Owe the IRS? Set Up a Payment Plan To Avoid Paying Immediately

macro of tax form with pencil pointing to ""amount you owe"".
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If you can’t pay your tax bill in one lump sum, one alternative option is to set up a payment plan with the IRS. A payment plan is an agreement with the IRS to pay your taxes within a certain amount of time. Your tax situation will also determine which payment options are available to you.

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Payment Plan Options

You may qualify for a long-term payment plan if you owe $50,000 or less in combined tax, penalties and interest, and filed all required returns. While there’s typically a setup fee, low-income taxpayers may qualify to have the fee waived or reimbursed. Additionally, if you filed your return on time, the late-payment penalty rate is cut in half while an installment agreement is in effect.

You may qualify for a short-term payment plan if you owe less than $100,000 in combined tax, penalties and interest. The payment period is 180 days or less and there’s no fee for setup.

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Requesting a Payment Plan

To request a payment plan, use the Online Payment Agreement (OPA) application, complete Form 9465 (Installment Agreement Request) and mail it to the IRS — or call 1-800-829-1040.

Ways to Pay

The IRS has several options for making monthly payments:

  • Electronic funds withdrawal (EFW).
  • Direct Pay.
  • Electronic Federal Tax Payment System.
  • Payment by debit card, credit card or digital wallet via phone or internet.
  • Payment via check or money order.
  • Payment with cash at a retail partner.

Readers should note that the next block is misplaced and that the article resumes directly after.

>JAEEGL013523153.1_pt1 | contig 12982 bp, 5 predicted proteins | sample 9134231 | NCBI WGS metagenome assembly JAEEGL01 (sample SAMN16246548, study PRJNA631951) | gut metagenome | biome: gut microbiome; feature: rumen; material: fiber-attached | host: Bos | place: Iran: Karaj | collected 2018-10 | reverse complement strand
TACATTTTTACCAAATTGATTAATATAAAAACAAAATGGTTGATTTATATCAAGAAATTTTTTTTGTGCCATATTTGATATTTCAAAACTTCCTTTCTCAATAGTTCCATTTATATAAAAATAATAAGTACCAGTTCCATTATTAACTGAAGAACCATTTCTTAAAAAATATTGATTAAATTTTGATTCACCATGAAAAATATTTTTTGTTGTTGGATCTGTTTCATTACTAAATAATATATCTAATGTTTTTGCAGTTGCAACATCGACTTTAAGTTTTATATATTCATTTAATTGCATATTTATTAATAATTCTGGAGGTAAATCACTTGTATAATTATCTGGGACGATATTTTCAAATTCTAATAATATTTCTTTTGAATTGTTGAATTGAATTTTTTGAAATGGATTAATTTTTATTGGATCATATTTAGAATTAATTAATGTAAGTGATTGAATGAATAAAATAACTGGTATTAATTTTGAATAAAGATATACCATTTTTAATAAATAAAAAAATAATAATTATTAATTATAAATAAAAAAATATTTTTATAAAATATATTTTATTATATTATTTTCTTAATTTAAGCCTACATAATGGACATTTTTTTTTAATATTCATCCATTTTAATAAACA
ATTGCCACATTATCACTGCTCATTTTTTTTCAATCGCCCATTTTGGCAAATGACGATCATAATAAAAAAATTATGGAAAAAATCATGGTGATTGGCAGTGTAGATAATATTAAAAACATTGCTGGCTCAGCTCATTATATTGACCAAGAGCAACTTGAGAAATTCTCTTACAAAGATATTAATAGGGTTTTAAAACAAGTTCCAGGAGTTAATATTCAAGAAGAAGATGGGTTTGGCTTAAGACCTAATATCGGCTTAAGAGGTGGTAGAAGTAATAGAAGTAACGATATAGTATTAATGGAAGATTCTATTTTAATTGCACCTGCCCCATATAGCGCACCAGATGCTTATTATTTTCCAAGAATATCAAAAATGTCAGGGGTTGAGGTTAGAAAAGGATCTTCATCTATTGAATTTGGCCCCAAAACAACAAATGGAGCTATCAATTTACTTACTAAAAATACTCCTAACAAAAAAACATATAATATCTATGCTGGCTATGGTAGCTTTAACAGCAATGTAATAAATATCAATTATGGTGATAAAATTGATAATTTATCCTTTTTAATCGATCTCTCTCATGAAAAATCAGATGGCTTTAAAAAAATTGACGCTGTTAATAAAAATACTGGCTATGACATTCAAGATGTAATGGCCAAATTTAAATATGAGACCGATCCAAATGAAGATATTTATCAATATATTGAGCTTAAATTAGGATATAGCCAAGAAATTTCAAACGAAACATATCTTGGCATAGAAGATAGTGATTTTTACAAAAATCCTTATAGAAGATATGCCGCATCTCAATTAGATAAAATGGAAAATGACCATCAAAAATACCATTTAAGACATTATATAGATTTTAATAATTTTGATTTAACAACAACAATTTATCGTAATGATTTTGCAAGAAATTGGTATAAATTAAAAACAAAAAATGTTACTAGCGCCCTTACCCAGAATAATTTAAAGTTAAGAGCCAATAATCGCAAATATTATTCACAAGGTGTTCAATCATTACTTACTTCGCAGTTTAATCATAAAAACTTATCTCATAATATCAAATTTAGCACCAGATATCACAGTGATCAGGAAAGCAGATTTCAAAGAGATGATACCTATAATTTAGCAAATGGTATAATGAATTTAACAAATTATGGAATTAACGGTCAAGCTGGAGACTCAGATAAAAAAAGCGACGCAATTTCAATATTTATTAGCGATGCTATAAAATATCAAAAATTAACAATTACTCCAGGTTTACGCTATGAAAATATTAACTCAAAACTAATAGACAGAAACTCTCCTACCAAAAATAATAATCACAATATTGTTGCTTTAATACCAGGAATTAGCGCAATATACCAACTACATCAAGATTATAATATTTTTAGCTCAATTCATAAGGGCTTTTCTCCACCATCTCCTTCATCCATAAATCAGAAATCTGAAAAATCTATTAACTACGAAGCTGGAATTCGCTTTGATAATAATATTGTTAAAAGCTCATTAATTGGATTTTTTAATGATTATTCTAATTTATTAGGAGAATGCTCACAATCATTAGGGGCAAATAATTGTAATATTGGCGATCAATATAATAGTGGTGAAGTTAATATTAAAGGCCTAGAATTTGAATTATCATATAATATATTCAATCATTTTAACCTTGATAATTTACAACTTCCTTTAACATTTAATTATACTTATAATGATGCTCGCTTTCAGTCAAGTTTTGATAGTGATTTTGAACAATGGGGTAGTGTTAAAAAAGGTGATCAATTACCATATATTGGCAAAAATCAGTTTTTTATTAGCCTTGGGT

IRS Online Account

Use your IRS online account to see important information such as balances or notices. You can make a same-day payment for a 2021 tax return balance, or on your estimated taxes, and request an extension to file. These are all due by the April 18 deadline for most taxpayers. 

Pay What You Can

According to the IRS, even partial payments can limit penalty and interest charges. Direct Pay through IRS.gov. is the fastest way to make a payment.

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The IRS also encourages taxpayers to consider other options for payment, such as getting a loan to pay what’s due. Loan costs may be lower than combined interest and penalty charges. Typically, the late-payment penalty is 0.5% per month. The interest rate, adjusted quarterly, is currently 3% per year, compounded daily.

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About the Author

Josephine Nesbit is a freelance writer specializing in real estate and personal finance. She grew up in New England but is now based out of Ohio where she attended The Ohio State University and lives with her two toddlers and fiancé. Her work has appeared in print and online publications such as Fox Business and Scotsman Guide.
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